In an editorial published online today in the International Journal of Epidemiology, experts from the Departments of Psychiatry and Epidemiology at Columbia University, New York, are calling for survivors of the Ebola epidemic to be mobilised in a bid to hasten containment of the disease.
We already know that the current Ebola outbreak is unique in its magnitude and for its dispersion in dense, mobile populations. Physicians and nurses face high mortality, and foreign aid in the form of medical supplies and staff continues to be unequal to the scope of the problem. With a case recovery rate of around 30% at the present time in West Africa, survivors already number in the thousands. In their editorial, Dr Zena Stein of the HIV Center for Clinical and Behavioral Studies at the New York State Psychiatric Institute and Joseph Mailman School of Public Health at Columbia University, and her colleagues, who are based at the HIV Center for Clinical and Behavioral Studies at the New York State Psychiatric Institute and Columbia University, lay out four major reasons why Ebola survivors may be critical to controlling the epidemic:
The recovered have developed immunity to the current strain of Ebola and therefore are able to care for the sick with little to no risk of re-infection
Dr Stein says, 'In a sense survivors are the only people in the world who are "vaccinated" against further Ebola infection with the strain in circulation. This uniquely positions them to mediate between the infected and uninfected and between local people and foreign responders.'
Survivors can donate blood as their antibodies might be protective and help those infected survive the deadly virus.
While this has not yet proven to be effective, passive immunotherapy with survivors' blood could be an effective treatment for the tens of thousands of people predicted to battle Ebola.
Unlike many foreign responders, survivors speak local languages, understand cultural dynamics, and may be viewed more favourably than outsiders during this time of intense fear and community mistrust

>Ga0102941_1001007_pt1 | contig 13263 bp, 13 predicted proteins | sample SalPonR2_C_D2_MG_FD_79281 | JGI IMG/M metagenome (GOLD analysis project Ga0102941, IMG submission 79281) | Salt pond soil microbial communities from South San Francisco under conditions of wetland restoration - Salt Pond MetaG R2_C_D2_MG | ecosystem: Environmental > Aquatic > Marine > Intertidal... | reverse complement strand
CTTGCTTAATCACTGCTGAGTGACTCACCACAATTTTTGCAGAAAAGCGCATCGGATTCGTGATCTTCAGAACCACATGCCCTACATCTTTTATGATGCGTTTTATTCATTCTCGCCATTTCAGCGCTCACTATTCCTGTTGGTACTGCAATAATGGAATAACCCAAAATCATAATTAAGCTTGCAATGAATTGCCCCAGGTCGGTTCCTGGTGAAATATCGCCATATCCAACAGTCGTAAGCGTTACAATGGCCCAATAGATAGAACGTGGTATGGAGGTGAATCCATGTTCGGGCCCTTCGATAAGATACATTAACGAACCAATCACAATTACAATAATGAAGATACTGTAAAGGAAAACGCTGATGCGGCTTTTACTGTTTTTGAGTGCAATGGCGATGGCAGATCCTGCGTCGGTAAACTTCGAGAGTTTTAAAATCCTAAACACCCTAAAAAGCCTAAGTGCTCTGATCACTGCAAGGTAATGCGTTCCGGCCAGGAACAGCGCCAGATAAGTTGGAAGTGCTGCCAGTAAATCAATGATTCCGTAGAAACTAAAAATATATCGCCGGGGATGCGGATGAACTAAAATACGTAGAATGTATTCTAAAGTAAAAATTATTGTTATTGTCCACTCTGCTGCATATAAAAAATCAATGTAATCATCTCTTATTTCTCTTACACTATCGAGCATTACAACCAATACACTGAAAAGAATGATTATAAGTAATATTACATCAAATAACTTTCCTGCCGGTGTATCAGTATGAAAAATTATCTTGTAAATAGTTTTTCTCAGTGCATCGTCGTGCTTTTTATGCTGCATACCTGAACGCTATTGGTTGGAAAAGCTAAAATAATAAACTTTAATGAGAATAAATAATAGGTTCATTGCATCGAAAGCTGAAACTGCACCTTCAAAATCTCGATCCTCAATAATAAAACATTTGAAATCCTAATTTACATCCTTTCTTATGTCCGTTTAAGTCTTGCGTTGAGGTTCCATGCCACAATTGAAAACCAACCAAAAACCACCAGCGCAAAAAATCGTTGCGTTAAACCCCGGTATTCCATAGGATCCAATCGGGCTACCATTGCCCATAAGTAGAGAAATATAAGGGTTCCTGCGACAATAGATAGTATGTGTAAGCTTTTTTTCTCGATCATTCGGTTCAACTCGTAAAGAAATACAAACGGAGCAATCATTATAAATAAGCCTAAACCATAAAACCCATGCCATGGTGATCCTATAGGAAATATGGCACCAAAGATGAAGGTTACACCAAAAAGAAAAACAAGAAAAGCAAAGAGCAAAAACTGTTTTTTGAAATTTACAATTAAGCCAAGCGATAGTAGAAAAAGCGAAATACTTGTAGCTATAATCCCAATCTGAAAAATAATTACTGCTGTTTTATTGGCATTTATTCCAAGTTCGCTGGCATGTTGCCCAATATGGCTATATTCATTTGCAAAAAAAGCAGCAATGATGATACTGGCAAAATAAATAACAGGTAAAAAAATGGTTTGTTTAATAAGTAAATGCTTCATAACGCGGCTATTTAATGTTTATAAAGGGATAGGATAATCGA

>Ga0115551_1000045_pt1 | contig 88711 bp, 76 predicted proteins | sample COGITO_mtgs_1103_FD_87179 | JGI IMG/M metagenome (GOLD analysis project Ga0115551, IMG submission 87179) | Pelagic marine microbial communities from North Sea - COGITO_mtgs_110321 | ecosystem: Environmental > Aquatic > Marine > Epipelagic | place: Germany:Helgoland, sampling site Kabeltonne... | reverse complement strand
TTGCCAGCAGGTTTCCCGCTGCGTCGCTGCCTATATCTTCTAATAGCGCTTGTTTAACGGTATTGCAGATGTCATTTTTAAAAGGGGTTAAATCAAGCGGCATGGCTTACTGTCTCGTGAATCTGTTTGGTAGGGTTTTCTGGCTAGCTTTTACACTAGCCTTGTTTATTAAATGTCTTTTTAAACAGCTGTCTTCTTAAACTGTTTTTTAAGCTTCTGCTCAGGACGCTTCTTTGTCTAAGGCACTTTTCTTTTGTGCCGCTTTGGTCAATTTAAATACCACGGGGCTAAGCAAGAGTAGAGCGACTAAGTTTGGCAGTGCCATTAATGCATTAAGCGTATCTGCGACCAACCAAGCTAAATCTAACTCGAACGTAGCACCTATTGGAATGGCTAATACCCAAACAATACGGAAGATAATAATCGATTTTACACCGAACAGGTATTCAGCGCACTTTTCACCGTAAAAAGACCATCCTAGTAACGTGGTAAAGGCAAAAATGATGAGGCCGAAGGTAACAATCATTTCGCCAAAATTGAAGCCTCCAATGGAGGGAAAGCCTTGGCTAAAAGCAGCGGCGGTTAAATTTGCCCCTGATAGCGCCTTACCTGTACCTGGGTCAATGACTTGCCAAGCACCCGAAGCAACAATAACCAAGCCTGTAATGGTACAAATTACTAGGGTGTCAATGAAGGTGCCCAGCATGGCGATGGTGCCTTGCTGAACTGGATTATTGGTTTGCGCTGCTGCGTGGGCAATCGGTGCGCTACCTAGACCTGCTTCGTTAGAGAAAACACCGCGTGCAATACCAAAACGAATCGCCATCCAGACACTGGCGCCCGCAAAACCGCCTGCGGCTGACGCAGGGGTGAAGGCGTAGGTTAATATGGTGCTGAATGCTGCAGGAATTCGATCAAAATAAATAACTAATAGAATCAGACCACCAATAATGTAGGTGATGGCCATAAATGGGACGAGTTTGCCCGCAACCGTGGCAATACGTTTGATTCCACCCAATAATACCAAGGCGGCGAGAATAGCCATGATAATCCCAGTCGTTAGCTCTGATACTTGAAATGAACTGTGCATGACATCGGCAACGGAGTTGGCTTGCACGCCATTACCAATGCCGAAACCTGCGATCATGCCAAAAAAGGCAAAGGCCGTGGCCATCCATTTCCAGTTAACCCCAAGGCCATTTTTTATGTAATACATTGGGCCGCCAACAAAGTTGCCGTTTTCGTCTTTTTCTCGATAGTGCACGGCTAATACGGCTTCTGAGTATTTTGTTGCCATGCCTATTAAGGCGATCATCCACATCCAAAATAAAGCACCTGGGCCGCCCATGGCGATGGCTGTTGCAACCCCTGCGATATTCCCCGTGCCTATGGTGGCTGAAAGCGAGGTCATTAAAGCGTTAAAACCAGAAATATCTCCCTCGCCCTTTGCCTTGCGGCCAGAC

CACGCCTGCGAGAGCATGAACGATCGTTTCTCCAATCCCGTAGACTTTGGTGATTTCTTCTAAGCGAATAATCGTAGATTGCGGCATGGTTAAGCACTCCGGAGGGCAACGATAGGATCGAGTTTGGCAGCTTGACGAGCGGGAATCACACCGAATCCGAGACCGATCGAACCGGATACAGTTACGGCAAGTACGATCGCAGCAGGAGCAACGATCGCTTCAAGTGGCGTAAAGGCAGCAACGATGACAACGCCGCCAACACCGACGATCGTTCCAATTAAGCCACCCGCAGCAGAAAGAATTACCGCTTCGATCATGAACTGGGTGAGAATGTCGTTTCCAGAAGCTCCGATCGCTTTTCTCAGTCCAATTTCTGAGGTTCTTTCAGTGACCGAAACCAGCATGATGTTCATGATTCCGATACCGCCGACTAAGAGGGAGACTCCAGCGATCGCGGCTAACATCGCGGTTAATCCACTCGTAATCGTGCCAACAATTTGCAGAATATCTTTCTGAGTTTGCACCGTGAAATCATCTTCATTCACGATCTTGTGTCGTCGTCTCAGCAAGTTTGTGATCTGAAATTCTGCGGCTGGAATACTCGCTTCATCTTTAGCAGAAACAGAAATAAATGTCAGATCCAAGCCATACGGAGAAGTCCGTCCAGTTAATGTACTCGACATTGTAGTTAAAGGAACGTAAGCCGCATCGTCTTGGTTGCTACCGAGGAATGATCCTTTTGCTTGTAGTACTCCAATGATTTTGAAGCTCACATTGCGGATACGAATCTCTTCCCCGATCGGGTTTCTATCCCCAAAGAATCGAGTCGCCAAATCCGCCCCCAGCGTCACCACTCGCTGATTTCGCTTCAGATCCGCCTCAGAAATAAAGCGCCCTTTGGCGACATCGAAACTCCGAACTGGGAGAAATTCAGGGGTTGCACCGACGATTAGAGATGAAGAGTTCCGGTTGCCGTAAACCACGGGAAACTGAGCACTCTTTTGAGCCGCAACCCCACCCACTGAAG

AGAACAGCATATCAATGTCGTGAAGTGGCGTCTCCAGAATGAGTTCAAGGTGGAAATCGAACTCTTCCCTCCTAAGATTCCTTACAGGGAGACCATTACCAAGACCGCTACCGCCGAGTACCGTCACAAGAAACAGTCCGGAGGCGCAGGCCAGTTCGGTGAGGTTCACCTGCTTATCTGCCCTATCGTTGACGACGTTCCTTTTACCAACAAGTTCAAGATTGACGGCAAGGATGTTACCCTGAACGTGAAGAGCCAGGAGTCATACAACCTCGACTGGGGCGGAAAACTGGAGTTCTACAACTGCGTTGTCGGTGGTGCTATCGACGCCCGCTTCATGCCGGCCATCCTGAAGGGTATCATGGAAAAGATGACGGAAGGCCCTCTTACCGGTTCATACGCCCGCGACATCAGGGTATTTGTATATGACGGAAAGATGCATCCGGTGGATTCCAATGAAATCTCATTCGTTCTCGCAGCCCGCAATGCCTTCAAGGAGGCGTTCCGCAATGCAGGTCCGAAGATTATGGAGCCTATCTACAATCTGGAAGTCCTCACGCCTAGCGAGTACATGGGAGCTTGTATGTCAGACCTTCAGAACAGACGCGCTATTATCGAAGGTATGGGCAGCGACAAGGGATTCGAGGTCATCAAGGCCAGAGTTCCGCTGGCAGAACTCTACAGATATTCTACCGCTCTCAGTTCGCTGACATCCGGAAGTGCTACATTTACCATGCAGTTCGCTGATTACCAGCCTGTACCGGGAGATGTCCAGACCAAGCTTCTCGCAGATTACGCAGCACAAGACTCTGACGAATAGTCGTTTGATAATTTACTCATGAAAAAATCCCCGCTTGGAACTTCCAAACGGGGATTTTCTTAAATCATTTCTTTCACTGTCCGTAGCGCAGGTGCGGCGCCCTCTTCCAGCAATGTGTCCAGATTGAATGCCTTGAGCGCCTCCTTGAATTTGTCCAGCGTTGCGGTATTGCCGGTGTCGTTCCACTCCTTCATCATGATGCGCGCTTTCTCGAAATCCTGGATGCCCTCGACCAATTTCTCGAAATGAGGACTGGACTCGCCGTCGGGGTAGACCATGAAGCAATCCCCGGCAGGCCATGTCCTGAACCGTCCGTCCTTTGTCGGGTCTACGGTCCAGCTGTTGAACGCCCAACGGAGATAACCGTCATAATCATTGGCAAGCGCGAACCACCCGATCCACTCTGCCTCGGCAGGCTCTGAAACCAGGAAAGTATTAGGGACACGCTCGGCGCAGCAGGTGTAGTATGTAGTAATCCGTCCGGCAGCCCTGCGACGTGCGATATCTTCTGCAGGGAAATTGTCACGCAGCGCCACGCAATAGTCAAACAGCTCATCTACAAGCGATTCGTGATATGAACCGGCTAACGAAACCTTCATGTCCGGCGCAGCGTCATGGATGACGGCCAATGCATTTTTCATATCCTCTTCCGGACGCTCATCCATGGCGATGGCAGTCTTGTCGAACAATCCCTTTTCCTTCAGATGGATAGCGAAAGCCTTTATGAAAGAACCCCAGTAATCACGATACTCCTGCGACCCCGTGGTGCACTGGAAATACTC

This means they could care for the sick in both medical and home-based settings. Employing trained Ebola survivors as caregivers would also give them a source of income in a context of increased poverty and stigmatisation.
Ebola survivors may play a role in generating an effective, community-based response in exposed localities.
The researchers state, 'Community-initiated actions in epidemics are recognised as important to public health, and have already been proven successful in an African context. For instance, the Treatment Action Campaign in South Africa has generated an effective, nationwide social movement among those HIV-positive, stigmatised and deprived of treatment. A movement among Ebola survivors could establish their effectiveness as advocates and educators, countering stigma and building community trust.'
The editorial recommends that adult survivors be identified through medical records and community leaders, as well as recruited through public messages, and their immunity established via blood tests. Interested survivors could then be trained in essential care-giving roles, allowing non-immune staff to move to positions that minimise their exposure to Ebola.
Dr Stein comments, 'Slowing and then stopping the spread of Ebola in West Africa is not only crucial to the region, but also to public health around the world, as demonstrated by the recent spread of the virus to Spain and the United States. But overcoming the crisis wrought by Ebola will require sustained action, cultural insight, and cooperation among affected communities and international responders.'